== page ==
For a one-hour summit meeting, that agenda was probably quite enough. At the press conference afterwards, Putin reported with visible satisfaction: “We talked a lot about . . . ” providing a short list of these contentious issues and mentioning “some solid options for normalizing the situation” (Interfax, February 25). Quite possibly, he was prepared to make a step back here and a conciliatory gesture there in order to grant President George W. Bush a sense of accomplishment from his fresh look into the blue eyes of his counterpart. The key task for Putin was to shift the dialogue away from the “unproductive” area of Russia’s retreat from democracy (Lenta.ru, February 23). It was Defense Minister Sergei Ivanov who asserted at a security conference in Munich one week prior to the summit that not an inch would be given on this territory, comparing the U.S. campaign for advancing democracy to experiments with replanting potatoes (Ezhenedelny zhurnal, February 14).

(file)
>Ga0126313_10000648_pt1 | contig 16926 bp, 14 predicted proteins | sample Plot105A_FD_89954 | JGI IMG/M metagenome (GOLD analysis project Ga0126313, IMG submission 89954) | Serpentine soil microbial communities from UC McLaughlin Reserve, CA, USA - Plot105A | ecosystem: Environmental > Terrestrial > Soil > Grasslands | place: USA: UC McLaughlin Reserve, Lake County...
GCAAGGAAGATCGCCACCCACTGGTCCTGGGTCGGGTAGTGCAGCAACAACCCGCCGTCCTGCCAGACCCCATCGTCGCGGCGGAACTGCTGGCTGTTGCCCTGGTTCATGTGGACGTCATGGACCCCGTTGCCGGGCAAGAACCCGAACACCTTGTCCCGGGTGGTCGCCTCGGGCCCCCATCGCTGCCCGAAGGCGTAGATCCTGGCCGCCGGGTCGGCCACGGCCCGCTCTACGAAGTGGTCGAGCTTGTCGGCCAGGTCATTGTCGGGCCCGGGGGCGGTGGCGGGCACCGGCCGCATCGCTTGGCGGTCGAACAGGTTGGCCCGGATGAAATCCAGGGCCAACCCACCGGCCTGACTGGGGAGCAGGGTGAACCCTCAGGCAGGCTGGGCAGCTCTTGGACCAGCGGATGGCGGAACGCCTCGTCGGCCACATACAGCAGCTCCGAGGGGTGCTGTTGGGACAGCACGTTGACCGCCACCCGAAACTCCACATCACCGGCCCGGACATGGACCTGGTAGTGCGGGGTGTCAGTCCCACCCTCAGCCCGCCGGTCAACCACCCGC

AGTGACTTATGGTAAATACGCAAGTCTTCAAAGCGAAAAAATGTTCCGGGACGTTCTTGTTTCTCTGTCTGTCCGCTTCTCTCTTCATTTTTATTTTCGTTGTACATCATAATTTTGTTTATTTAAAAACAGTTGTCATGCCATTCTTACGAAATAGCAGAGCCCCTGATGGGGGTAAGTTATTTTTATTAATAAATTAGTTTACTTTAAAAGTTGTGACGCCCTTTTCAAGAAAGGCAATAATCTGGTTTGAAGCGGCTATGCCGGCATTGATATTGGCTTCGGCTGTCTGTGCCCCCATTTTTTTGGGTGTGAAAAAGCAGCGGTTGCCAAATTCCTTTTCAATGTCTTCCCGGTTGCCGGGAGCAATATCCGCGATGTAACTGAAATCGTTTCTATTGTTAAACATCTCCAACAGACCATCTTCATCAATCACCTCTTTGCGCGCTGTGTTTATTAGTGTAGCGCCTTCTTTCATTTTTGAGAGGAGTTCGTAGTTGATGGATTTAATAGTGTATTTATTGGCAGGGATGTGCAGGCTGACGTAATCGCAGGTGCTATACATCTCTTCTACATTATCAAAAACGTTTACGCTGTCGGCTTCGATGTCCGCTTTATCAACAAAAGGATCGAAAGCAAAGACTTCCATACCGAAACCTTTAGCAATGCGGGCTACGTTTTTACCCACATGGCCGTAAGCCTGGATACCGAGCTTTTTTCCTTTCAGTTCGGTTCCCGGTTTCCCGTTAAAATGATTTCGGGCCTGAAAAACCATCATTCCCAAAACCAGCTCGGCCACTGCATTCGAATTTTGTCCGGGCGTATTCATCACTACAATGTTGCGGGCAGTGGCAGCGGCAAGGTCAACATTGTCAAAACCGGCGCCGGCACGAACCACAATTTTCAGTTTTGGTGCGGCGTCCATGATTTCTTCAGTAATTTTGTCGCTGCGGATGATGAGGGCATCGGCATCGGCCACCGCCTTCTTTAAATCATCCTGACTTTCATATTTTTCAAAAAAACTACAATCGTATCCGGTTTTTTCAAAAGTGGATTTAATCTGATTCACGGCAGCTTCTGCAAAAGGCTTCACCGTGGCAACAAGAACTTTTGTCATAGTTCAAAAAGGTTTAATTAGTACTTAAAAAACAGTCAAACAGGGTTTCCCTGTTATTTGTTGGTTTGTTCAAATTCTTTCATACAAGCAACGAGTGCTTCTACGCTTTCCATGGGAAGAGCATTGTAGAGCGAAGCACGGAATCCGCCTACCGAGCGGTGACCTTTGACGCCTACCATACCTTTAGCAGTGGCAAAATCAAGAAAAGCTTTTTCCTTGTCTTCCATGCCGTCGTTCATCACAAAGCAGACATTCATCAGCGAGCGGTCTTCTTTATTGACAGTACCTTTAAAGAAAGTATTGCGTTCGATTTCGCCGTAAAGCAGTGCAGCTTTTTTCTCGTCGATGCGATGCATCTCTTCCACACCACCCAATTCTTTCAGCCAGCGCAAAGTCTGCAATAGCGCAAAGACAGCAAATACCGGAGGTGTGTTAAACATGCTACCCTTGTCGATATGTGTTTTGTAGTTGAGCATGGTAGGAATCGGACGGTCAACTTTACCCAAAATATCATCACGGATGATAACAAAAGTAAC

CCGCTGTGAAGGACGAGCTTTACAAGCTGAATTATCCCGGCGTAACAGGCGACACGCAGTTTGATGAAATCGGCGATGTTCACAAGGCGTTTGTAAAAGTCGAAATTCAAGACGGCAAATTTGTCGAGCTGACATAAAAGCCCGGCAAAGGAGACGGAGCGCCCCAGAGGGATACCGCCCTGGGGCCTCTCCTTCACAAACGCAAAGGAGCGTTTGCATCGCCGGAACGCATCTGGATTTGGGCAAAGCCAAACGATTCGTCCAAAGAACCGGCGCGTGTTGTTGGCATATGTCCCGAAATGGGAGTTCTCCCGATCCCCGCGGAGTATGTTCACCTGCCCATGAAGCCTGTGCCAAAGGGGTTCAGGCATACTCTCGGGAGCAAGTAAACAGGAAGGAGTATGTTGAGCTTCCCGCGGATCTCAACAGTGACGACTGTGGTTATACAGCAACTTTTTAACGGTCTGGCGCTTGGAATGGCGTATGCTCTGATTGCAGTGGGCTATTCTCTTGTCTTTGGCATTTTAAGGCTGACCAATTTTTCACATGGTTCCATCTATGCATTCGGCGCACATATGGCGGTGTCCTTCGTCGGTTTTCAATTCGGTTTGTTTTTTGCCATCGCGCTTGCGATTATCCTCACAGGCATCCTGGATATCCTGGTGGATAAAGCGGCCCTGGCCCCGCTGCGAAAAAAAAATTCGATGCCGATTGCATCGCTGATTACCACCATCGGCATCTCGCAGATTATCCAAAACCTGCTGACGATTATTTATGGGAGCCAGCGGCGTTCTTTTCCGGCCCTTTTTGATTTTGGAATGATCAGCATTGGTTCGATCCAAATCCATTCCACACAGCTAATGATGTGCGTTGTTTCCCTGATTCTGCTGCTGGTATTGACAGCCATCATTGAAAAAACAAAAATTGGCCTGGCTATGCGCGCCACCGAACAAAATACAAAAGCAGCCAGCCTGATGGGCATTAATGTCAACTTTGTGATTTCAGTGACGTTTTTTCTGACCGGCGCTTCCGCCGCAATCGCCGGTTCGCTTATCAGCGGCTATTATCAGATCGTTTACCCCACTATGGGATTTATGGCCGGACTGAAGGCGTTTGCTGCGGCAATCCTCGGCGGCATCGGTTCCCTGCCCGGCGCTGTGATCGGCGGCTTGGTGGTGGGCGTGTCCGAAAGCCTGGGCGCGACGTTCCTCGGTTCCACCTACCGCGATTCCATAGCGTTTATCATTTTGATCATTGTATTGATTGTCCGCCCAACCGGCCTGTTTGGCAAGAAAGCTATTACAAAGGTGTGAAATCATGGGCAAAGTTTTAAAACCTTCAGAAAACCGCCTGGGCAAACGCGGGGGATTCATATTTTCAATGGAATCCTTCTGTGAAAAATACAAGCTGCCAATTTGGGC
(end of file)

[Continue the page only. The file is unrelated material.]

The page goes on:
If this sort of wit would not work, Moscow was braced for the possibility of a disagreeable meeting leading to a temporary chill in relations with Washington (Rosbalt, February 21). A remarkable cover-up for this non-optimal outcome was prepared in advance: several “close-to-the-Kremlin” commentators revealed that President Bush would demand that Russian strategic nuclear weapons be placed under international control (Ekho Moskvy, February 18). In the best Soviet traditions, the Foreign Ministry even issued a special disproval of these “speculations” (Interfax, February 13), but that would have not precluded a subsequent propaganda claim for the “historic importance” of the Bratislava summit as the moment where Putin boldly turned down a U.S. “ultimatum.” No such re-evaluation now appears necessary, since the agreement on speeding up the program on securing Russia’s vast stockpiles of nuclear material was signed without any last-minute reservations.